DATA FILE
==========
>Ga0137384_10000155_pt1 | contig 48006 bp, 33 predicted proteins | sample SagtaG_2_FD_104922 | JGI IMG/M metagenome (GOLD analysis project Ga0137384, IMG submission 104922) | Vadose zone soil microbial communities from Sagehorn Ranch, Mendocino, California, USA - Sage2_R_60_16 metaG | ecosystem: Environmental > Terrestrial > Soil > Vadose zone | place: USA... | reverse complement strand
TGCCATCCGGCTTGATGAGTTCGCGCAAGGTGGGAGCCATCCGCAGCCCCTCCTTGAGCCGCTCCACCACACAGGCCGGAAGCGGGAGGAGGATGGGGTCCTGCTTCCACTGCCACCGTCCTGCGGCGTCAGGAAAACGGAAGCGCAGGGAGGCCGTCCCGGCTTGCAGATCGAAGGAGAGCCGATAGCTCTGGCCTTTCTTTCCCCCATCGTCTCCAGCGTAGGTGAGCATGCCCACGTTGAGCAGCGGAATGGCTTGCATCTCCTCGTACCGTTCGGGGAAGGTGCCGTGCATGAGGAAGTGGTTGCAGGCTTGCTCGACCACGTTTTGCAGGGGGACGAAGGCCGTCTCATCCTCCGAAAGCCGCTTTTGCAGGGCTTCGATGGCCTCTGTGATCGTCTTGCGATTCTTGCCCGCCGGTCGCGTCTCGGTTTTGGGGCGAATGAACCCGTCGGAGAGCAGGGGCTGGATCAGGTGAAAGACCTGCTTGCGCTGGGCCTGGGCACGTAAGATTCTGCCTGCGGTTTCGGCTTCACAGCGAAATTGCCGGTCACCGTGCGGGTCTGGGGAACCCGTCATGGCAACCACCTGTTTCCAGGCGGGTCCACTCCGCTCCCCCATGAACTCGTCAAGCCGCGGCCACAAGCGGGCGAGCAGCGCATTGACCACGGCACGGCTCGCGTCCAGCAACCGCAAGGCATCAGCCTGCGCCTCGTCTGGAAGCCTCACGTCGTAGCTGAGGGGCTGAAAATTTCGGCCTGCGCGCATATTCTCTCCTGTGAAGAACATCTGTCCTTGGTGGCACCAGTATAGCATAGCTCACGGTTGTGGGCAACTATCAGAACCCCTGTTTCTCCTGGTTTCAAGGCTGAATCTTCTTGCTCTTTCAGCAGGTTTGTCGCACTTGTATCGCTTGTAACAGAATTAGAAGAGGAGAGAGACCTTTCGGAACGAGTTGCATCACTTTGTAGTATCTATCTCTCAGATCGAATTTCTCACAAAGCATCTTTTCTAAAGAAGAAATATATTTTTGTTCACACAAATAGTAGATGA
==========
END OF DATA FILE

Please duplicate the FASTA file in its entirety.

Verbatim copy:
>Ga0137384_10000155_pt1 | contig 48006 bp, 33 predicted proteins | sample SagtaG_2_FD_104922 | JGI IMG/M metagenome (GOLD analysis project Ga0137384, IMG submission 104922) | Vadose zone soil microbial communities from Sagehorn Ranch, Mendocino, California, USA - Sage2_R_60_16 metaG | ecosystem: Environmental > Terrestrial > Soil > Vadose zone | place: USA... | reverse complement strand
TGCCATCCGGCTTGATGAGTTCGCGCAAGGTGGGAGCCATCCGCAGCCCCTCCTTGAGCCGCTCCACCACACAGGCCGGAAGCGGGAGGAGGATGGGGTCCTGCTTCCACTGCCACCGTCCTGCGGCGTCAGGAAAACGGAAGCGCAGGGAGGCCGTCCCGGCTTGCAGATCGAAGGAGAGCCGATAGCTCTGGCCTTTCTTTCCCCCATCGTCTCCAGCGTAGGTGAGCATGCCCACGTTGAGCAGCGGAATGGCTTGCATCTCCTCGTACCGTTCGGGGAAGGTGCCGTGCATGAGGAAGTGGTTGCAGGCTTGCTCGACCACGTTTTGCAGGGGGACGAAGGCCGTCTCATCCTCCGAAAGCCGCTTTTGCAGGGCTTCGATGGCCTCTGTGATCGTCTTGCGATTCTTGCCCGCCGGTCGCGTCTCGGTTTTGGGGCGAATGAACCCGTCGGAGAGCAGGGGCTGGATCAGGTGAAAGACCTGCTTGCGCTGGGCCTGGGCACGTAAGATTCTGCCTGCGGTTTCGGCTTCACAGCGAAATTGCCGGTCACCGTGCGGGTCTGGGGAACCCGTCATGGCAACCACCTGTTTCCAGGCGGGTCCACTCCGCTCCCCCATGAACTCGTCAAGCCGCGGCCACAAGCGGGCGAGCAGCGCATTGACCACGGCACGGCTCGCGTCCAGCAACCGCAAGGCATCAGCCTGCGCCTCGTCTGGAAGCCTCACGTCGTAGCTGAGGGGCTGAAAATTTCGGCCTGCGCGCATATTCTCTCCTGTGAAGAACATCTGTCCTTGGTGGCACCAGTATAGCATAGCTCACGGTTGTGGGCAACTATCAGAACCCCTGTTTCTCCTGGTTTCAAGGCTGAATCTTCTTGCTCTTTCAGCAGGTTTGTCGCACTTGTATCGCTTGTAACAGAATTAGAAGAGGAGAGAGACCTTTCGGAACGAGTTGCATCACTTTGTAGTATCTATCTCTCAGATCGAATTTCTCACAAAGCATCTTTTCTAAAGAAGAAATATATTTTTGTTCACACAAATAGTAGATGA